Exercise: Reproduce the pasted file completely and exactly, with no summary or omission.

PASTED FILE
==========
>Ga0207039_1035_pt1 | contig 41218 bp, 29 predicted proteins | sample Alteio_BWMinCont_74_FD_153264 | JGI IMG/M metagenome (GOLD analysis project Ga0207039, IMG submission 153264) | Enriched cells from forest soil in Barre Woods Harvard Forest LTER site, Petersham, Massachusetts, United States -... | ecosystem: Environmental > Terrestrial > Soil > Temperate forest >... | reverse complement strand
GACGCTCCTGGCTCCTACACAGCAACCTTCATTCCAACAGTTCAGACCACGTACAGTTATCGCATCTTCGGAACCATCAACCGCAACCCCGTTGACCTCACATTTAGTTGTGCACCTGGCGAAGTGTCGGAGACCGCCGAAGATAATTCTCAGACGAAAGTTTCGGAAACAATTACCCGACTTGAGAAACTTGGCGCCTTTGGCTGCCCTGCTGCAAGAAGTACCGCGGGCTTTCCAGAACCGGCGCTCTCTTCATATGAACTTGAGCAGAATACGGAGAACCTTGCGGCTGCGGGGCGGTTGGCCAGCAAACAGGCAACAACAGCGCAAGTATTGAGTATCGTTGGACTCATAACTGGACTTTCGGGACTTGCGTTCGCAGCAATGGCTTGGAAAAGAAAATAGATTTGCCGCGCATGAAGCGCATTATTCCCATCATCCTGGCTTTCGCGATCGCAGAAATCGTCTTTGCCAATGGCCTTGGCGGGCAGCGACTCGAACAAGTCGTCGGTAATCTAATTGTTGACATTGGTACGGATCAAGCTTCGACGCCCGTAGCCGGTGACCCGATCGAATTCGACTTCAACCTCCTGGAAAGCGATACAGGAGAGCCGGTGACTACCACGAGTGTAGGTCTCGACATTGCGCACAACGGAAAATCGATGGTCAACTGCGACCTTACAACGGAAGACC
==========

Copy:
>Ga0207039_1035_pt1 | contig 41218 bp, 29 predicted proteins | sample Alteio_BWMinCont_74_FD_153264 | JGI IMG/M metagenome (GOLD analysis project Ga0207039, IMG submission 153264) | Enriched cells from forest soil in Barre Woods Harvard Forest LTER site, Petersham, Massachusetts, United States -... | ecosystem: Environmental > Terrestrial > Soil > Temperate forest >... | reverse complement strand
GACGCTCCTGGCTCCTACACAGCAACCTTCATTCCAACAGTTCAGACCACGTACAGTTATCGCATCTTCGGAACCATCAACCGCAACCCCGTTGACCTCACATTTAGTTGTGCACCTGGCGAAGTGTCGGAGACCGCCGAAGATAATTCTCAGACGAAAGTTTCGGAAACAATTACCCGACTTGAGAAACTTGGCGCCTTTGGCTGCCCTGCTGCAAGAAGTACCGCGGGCTTTCCAGAACCGGCGCTCTCTTCATATGAACTTGAGCAGAATACGGAGAACCTTGCGGCTGCGGGGCGGTTGGCCAGCAAACAGGCAACAACAGCGCAAGTATTGAGTATCGTTGGACTCATAACTGGACTTTCGGGACTTGCGTTCGCAGCAATGGCTTGGAAAAGAAAATAGATTTGCCGCGCATGAAGCGCATTATTCCCATCATCCTGGCTTTCGCGATCGCAGAAATCGTCTTTGCCAATGGCCTTGGCGGGCAGCGACTCGAACAAGTCGTCGGTAATCTAATTGTTGACATTGGTACGGATCAAGCTTCGACGCCCGTAGCCGGTGACCCGATCGAATTCGACTTCAACCTCCTGGAAAGCGATACAGGAGAGCCGGTGACTACCACGAGTGTAGGTCTCGACATTGCGCACAACGGAAAATCGATGGTCAACTGCGACCTTACAACGGAAGACC